All 3 are now running Ubuntu 13.10, spectacularly I might add!  All of the hardware cooperated perfectly.

      Here are the two views that I really wanted Amazon to show me, as I was buying the device...what the inside looks like!  You can see two mSATA ports and red/black WiFi antenna leads on the left, and two DDR3 slots on the right.

      On the left, you can now see a 24GB mSATA SSD, and beneath it (not visible) is an Intel Centrino Advanced-N 6235 WiFi adapter.  On the right, I have two 8GB DDR3 memory modules.

      Note, to get wireless working properly I did have to:

      echo "options iwlwifi 11n_disable=1" | sudo tee -a /etc/modprobe.d/iwlwifi.conf

      The BIOS is really super fancy :-)  There's a mouse and everything.  I made a few minor tweaks, to the boot order, assigned 512MB of memory to the display adapter, and configured it to power itself back on at any power loss.

      Speaking of power, it sustains about 10 watts of power, at idle, which costs me about $11/year in electricity.

      Some of you might be interested in some rough disk IO statistics...

      kirkland@living:~⟫ sudo hdparm -Tt /dev/sda
      Timing cached reads: 11306 MB in 2.00 seconds = 5657.65 MB/sec
      Timing buffered disk reads: 1478 MB in 3.00 seconds = 492.32 MB/sec

      And the lshw output...

          description: Desktop Computer
      product: (To be filled by O.E.M.)
      width: 64 bits
      capabilities: smbios-2.7 dmi-2.7 vsyscall32
      configuration: boot=normal chassis=desktop family=To be filled by O.E.M. sku=To be filled by O.E.M. uuid=[redacted]
      description: Motherboard
      product: D33217CK
      vendor: Intel Corporation
      physical id: 0
      version: G76541-300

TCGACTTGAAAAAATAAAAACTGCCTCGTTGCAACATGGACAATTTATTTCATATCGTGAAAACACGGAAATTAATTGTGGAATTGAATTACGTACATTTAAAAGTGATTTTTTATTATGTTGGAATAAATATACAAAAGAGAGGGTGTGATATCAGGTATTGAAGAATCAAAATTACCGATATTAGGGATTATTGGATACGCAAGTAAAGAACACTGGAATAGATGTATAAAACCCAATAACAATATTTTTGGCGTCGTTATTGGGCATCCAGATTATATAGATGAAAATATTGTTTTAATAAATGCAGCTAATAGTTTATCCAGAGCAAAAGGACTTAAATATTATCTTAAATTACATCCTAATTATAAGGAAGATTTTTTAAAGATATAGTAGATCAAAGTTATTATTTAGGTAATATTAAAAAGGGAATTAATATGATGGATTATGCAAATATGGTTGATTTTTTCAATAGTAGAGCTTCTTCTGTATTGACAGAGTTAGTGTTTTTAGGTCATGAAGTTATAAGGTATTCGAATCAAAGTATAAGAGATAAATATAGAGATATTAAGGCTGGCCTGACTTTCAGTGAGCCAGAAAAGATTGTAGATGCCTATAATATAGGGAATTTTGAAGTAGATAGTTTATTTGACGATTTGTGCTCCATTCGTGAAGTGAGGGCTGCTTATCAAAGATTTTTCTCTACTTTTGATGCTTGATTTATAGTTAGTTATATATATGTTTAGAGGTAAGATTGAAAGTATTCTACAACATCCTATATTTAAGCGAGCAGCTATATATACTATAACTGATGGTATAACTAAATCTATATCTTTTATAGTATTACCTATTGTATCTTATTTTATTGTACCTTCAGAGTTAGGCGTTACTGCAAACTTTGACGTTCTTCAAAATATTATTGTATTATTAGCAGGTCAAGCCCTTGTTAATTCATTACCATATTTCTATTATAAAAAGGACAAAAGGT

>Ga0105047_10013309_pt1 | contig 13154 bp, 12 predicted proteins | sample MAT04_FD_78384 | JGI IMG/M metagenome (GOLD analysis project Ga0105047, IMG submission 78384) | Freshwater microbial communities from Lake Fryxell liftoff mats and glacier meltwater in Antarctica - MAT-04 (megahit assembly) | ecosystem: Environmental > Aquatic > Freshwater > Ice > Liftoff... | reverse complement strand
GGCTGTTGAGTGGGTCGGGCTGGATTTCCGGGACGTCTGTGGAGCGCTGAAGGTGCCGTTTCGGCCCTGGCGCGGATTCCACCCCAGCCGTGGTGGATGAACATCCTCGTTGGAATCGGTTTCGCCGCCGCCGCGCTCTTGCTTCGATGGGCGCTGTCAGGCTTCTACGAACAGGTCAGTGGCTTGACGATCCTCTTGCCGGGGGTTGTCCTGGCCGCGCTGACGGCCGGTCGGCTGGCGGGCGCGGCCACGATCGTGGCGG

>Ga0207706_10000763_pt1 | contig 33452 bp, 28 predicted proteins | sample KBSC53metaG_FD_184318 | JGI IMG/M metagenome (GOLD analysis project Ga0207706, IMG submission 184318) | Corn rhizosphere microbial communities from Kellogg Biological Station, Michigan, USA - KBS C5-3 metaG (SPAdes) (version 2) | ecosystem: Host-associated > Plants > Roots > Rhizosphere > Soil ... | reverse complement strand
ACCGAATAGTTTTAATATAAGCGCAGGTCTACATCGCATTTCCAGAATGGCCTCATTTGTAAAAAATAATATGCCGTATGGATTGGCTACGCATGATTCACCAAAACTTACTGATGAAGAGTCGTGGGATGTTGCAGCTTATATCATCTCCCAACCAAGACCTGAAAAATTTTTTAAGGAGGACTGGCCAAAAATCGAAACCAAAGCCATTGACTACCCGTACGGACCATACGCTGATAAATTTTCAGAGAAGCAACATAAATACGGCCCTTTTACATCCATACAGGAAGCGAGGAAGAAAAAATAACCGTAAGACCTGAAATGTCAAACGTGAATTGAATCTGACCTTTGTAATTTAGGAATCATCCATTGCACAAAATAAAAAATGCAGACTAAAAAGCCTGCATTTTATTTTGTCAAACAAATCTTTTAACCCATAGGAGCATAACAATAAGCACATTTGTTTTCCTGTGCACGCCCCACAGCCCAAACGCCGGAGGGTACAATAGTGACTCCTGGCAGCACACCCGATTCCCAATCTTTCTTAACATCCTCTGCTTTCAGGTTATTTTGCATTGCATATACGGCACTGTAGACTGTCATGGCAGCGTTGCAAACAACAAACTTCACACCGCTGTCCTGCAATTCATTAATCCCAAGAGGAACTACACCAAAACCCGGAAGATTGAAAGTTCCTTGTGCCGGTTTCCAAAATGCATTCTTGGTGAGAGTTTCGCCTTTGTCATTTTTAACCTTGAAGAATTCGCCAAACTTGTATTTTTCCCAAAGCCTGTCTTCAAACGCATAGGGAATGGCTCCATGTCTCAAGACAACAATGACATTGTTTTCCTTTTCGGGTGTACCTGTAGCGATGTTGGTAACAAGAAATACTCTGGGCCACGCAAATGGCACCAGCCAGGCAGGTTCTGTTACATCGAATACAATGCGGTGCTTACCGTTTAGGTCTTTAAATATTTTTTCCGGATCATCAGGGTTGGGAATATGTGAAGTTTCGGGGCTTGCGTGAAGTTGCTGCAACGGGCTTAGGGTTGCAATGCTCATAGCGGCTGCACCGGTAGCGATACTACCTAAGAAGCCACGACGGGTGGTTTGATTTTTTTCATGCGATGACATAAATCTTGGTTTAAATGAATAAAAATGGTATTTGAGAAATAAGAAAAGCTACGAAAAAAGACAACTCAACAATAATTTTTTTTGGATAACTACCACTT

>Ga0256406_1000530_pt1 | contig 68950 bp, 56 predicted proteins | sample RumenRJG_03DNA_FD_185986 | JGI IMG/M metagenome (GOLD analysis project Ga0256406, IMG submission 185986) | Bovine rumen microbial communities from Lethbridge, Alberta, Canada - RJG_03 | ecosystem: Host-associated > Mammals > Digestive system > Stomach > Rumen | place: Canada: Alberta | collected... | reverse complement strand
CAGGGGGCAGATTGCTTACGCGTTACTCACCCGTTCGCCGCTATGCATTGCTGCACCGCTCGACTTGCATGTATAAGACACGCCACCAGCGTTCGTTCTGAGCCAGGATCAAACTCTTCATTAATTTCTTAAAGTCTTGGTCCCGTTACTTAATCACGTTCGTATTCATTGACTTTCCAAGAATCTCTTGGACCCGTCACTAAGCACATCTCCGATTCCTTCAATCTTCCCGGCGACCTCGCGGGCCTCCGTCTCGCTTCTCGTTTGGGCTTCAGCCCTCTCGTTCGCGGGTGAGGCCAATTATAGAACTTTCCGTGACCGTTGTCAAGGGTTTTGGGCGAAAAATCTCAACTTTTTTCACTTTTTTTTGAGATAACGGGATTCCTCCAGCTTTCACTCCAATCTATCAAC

serial: [redacted]
      description: BIOS
      vendor: Intel Corp.
      physical id: 0
      version: GKPPT10H.86A.0025.2012.1011.1534
      date: 10/11/2012
      size: 64KiB
      capacity: 6336KiB
      capabilities: pci upgrade shadowing cdboot bootselect socketedrom edd int13floppy1200 int13floppy720 int13floppy2880 int5printscreen int14serial int17printer acpi usb biosbootspecification uefi
      width: 32 bits
      clock: 66MHz
      capabilities: storage msi pm ahci_1.0 bus_master cap_list
      configuration: driver=ahci latency=0
      resources: irq:40 ioport:f0b0(size=8) ioport:f0a0(size=4) ioport:f090(size=8) ioport:f080(size=4) ioport:f060(size=32) memory:f6906000-f69067ff
      *-serial UNCLAIMED
      description: SMBus
      product: 7 Series/C210 Series Chipset Family SMBus Controller
      vendor: Intel Corporation
      physical id: 1f.3
      bus info: pci@0000:00:1f.3
      version: 04
      width: 64 bits
      clock: 33MHz
      configuration: latency=0
      resources: memory:f6905000-f69050ff ioport:f040(size=32)
      physical id: 1
      logical name: scsi0
      capabilities: emulated
      description: ATA Disk
      product: BP4 mSATA SSD
      physical id: 0.0.0
      bus info: scsi@0:0.0.0